And if you're Catherine Lyons, I'll take three average tumbling passes so long as you keep dancing like you're trying to win So You Think You Can Dance

Do I have a future writing romance books?

I know that I'm Ms. Gymnastics at the moment but I think I might have a future writing romance novels. A couple of weeks ago, News Corp announced that it would be acquiring Harlequin, the publisher of seemingly every Fabio-inspired book, I was inspired to come up with some titles that would meld the values of both entities. Such as "Foxy News" or "Missionary Positions." Because as Jack Donaghy famously said, "Synergy!"

Here are the titles and book ideas I came up with for the folks over at Elle. Feel free to suggest other, funnier titles. 

Done Being Niche

Gymnastics is not a niche sport. There, I said it.

Since I started writing about gymnastics, I've routinely fielded questions from folks about whether you can make a career out of writing about gymnastics. (You cannot but that is just as much about how you can't make a career about writing about a single subject. It's more of a testament about the writing profession in general.) I've heard a lot about how great it is that I've managed to corner this niche and sell a book. While I get their overall point, there's a patronizing perspective at work here, that my subject matter is small or uninteresting (allegedly) to a mass audience and that my success is due to climbing to the top of a very small mountain. It seems to have little to do with the quality of my work or analysis. None of this is intentional, of course, but it grates nonetheless.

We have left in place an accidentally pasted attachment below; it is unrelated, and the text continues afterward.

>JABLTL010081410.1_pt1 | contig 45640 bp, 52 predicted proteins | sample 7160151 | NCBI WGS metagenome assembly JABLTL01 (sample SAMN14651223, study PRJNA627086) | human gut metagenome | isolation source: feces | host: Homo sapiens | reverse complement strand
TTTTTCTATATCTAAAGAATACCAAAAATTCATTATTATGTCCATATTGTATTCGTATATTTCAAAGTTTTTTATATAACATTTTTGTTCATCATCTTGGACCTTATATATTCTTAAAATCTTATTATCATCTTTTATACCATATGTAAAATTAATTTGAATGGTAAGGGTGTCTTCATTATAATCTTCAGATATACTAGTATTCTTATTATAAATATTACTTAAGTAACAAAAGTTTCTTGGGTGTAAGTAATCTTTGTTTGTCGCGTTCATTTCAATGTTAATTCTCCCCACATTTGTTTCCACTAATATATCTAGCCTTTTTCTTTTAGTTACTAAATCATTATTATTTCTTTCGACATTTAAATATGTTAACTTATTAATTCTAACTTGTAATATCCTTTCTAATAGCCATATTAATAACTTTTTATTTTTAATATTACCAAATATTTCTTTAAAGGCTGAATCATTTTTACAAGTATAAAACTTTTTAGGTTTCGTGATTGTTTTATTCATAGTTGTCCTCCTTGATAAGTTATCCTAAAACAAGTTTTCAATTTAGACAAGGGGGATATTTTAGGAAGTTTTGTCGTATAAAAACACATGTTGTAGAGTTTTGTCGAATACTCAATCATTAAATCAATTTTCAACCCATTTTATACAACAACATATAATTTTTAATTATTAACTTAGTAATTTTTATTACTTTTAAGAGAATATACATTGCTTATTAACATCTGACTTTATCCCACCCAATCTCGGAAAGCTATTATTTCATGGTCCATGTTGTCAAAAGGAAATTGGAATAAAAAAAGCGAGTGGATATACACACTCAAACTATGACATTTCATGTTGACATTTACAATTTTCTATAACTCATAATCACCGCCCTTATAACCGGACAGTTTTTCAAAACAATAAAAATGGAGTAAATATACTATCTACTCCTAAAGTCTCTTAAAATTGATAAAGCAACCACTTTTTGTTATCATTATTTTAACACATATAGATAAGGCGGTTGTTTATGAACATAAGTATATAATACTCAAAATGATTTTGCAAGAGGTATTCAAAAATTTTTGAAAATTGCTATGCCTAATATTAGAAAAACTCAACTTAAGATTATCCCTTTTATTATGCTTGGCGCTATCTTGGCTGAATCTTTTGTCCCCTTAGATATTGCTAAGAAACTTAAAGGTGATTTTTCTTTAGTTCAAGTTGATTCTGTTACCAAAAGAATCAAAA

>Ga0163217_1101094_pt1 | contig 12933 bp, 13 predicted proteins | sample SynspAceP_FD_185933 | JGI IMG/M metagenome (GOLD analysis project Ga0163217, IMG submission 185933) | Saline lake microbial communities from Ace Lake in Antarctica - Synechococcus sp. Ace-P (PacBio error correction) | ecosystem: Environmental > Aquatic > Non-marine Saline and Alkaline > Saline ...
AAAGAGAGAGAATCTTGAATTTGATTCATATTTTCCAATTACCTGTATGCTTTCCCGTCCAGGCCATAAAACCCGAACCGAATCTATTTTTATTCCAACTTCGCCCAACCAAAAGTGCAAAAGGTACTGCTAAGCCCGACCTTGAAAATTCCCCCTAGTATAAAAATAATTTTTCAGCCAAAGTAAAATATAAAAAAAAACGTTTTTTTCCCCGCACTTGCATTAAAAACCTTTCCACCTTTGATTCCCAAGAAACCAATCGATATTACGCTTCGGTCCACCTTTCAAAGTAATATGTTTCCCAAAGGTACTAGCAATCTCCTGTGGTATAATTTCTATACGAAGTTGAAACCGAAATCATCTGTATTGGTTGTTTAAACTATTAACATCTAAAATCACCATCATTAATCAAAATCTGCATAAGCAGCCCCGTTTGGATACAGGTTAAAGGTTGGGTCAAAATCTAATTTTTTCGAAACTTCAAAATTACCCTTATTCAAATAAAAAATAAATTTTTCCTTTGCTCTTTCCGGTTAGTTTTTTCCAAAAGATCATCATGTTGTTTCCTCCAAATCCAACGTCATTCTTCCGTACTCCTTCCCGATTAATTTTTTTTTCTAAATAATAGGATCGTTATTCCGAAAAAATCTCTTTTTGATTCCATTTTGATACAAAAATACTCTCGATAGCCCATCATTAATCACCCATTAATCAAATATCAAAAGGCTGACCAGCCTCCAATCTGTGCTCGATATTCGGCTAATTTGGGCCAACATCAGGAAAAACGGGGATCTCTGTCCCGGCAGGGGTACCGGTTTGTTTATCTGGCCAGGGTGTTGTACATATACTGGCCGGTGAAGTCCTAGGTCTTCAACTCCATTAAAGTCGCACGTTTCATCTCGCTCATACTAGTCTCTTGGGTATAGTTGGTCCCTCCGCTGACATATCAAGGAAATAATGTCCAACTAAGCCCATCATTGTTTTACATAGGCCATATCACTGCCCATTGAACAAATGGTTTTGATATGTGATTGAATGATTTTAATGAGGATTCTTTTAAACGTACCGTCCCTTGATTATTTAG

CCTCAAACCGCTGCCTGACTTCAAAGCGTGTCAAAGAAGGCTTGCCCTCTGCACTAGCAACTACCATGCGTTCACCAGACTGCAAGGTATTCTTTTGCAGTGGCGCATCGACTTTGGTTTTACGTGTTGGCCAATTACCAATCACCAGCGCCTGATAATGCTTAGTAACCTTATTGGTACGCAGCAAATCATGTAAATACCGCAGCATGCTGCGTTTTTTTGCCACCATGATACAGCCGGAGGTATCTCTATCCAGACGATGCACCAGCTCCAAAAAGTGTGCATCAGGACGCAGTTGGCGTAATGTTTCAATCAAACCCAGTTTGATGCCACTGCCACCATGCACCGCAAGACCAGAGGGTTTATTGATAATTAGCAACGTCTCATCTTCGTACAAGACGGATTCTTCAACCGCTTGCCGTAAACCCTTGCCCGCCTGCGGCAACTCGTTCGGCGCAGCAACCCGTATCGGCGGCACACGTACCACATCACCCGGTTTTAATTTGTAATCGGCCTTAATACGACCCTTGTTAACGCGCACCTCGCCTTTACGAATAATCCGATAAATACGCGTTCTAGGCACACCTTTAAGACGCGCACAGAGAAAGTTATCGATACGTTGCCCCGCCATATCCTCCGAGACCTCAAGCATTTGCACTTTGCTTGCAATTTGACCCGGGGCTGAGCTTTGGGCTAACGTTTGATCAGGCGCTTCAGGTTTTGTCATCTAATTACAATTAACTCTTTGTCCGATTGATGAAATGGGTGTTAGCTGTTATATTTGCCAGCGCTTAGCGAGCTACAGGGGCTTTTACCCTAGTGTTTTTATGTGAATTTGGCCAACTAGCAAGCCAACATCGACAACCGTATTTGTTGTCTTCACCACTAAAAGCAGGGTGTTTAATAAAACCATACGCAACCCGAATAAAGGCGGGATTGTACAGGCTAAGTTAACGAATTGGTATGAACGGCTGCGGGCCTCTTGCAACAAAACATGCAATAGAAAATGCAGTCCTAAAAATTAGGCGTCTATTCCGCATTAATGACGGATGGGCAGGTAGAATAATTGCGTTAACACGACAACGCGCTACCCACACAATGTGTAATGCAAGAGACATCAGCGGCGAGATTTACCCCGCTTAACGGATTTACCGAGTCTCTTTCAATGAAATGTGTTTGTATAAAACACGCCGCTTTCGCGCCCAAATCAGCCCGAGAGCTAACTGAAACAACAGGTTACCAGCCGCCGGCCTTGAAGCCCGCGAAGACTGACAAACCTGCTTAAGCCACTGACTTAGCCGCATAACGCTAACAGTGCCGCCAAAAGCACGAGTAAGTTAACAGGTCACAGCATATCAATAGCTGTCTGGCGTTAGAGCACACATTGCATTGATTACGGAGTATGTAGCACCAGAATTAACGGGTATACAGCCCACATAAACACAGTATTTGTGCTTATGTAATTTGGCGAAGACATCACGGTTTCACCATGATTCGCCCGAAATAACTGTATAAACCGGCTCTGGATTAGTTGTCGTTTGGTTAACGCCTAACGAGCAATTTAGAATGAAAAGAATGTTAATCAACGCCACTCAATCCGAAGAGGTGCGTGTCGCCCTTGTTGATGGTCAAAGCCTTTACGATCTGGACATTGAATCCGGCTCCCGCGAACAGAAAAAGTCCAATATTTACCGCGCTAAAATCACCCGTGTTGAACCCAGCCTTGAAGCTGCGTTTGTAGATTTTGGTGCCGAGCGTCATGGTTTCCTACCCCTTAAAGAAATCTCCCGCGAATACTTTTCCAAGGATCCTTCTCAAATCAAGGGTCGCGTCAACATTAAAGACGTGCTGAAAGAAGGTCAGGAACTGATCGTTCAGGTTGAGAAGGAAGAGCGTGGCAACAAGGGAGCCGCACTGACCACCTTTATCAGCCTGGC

Part of me has to wonder if gender plays a role in this line of questioning. Though men and women compete in gymnastics, it's more closely associated with women. The global superstars have largely been female. And I have to wonder if that plays a role in its marginalized status? Are sports that are more closely associated with females routinely considered "niche" even if participation and competition attendance numbers would indicate otherwise? After all, Utah routinely beat every other women's college sport in attendance this year--and that includes the basketball team. Yet I doubt that anyone would ask fans or followers of women's college basketball about their "niche" interest because basketball has strong masculine (and therefore athletic) associations.